can expect fewer spring chinook salmon returning to the Columbia River this
year as fisheries managers are predicting a total run of 157,500 fish. That’s
about 11 percent lower than the actual run in 2018 of 177,043 fish.
fact pre-season forecasts for all runs of salmonids in 2019 are lower than 2018
actual runs, with the exception of wild winter steelhead that are forecasted to
be 14,400 fish, compared to last year’s actual but dismal run of 11,323 (the
2018 forecast was 11,700 fish).
especially hard this year are sockeye salmon with a forecasted total of just
94,400, less than half the 2018 actual run of 210,915 (2018 forecast was
99,000). Just 200 endangered Snake River sockeye are expected to return. Last
year’s actual run that made it past Lower Granite Dam on the Snake River was
297, while the forecast last year was for 600 fish.
two-state Columbia River Compact met this week for the first time this year to
discuss opening a test research level eulachon (smelt) fishery, as well as
lower river select area commercial fisheries and John Day and The Dalles pools
hearing, Tuesday, Jan. 29, did not give any indication of what recreational
anglers will have in store for fishing this year, but the Compact will
determine that and treaty winter commercial fisheries at its next scheduled
meeting Feb. 20.
the Compact does take action on spring chinook fishing, it will follow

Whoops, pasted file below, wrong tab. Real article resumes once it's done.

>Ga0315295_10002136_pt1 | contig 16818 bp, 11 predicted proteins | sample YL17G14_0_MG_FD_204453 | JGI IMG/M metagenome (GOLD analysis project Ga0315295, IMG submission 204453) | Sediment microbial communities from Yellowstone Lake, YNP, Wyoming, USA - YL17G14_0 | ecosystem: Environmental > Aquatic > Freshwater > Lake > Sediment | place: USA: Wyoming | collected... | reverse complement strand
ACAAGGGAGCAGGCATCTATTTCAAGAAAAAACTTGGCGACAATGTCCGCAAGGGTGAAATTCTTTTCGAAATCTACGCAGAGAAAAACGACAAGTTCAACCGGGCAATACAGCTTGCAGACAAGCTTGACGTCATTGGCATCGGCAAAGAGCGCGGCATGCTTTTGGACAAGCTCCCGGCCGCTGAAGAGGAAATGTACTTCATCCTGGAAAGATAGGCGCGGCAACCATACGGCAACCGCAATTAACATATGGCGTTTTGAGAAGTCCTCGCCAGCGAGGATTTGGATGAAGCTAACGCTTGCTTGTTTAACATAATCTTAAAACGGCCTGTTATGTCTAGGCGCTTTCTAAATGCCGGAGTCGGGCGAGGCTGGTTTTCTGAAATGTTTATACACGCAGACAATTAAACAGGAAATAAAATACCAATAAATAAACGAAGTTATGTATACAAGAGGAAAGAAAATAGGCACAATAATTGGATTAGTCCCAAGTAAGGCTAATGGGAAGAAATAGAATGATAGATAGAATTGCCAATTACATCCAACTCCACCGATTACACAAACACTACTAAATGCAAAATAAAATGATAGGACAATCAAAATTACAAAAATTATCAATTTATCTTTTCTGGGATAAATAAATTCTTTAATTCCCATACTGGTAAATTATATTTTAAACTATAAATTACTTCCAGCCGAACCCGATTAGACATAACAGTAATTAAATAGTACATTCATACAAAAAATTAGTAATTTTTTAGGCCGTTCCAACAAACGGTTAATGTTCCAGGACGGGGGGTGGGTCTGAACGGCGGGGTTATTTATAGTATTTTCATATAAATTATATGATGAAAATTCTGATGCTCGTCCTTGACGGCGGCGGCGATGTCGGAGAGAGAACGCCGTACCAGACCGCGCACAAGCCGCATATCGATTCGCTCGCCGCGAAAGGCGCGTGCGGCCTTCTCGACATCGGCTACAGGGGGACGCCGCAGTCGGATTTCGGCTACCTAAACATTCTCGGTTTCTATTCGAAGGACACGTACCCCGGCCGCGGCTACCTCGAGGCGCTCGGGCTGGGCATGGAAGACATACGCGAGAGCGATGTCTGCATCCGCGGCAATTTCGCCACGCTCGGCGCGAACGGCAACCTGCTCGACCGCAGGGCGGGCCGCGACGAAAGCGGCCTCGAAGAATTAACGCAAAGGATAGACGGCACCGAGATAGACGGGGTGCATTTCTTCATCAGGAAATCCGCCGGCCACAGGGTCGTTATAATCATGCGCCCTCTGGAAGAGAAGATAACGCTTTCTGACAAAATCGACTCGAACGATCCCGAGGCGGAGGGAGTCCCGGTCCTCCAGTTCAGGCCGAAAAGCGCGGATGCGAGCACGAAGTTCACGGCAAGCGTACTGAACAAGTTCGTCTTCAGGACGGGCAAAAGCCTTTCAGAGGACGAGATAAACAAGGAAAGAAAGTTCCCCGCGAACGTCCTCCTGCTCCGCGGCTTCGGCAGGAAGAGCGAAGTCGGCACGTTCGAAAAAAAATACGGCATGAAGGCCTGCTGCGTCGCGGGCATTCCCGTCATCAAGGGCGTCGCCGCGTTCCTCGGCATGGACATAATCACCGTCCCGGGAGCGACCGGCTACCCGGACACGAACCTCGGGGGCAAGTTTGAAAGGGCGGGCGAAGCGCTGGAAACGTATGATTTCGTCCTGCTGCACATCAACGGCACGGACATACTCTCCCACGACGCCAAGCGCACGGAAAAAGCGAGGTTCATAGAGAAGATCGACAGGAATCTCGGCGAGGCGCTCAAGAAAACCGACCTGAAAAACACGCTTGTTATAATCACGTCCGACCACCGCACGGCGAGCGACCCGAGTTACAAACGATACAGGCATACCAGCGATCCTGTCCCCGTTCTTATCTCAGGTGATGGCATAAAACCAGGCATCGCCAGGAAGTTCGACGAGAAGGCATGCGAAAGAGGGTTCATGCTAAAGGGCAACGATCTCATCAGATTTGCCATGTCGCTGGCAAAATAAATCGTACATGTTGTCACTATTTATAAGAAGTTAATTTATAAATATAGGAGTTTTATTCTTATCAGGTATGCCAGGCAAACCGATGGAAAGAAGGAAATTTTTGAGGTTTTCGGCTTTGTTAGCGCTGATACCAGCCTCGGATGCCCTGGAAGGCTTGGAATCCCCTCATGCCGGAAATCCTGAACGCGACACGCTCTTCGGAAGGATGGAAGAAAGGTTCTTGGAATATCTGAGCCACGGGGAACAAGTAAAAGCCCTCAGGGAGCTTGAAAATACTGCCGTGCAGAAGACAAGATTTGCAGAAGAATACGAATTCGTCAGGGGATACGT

guidelines set by the 2018-2027 U.S. v Oregon Management Agreement, which
provides the treaty Indian and non-treaty fishery harvest frameworks and
harvest rate schedules for salmon and steelhead stocks destined for areas
upstream of Bonneville Dam (see CBB, March 2, 2018, “Agreement Guiding Columbia
Basin Fisheries Harvests, Hatchery Production For Next 10 Years Approved,” http://www.cbbulletin.com/440293.aspx).
will also follow Oregon and Washington fish and wildlife commission’s
guidelines. The commissions jointly manage the Columbia River fishery under the
two-state Columbia River Basin Salmon Management Policy that was enacted in
2013 to assure recreational anglers would receive a larger portion of the
non-tribal harvest allocation of salmon and steelhead. The Management Policy’s
intention also is to remove commercial gillnetters from the mainstem of the
to the Management Policy, the non-tribal allowed ESA impacts to upriver spring
chinook are allocated 80 percent for recreational fisheries and 20 percent for
commercial fisheries. The majority of the commercial allocation is expected to
be utilized in Select Area fisheries not in mainstem commercial fisheries,
according to the Compact’s Winter Fact Sheet No. 1. (https://www.dfw.state.or.us/fish/OSCRP/CRM/FS/19/19_01_29wf1.pdf).
year from 2014 through 2018, a limited conservation-level commercial research
fishery for smelt has been set in February to help evaluate run strength and
provide biological data. Fishing has been limited to eight 7-hour periods over
4-5 weeks, the Fact Sheet says. The test fishery has generally yielded about
9,000 pounds of smelt, but last year that dropped to just 110 pounds. This
year’s forecasted smelt run size is even smaller than in 2018, so the Compact
staff recommended not to initiate the test fishery and alerted recreational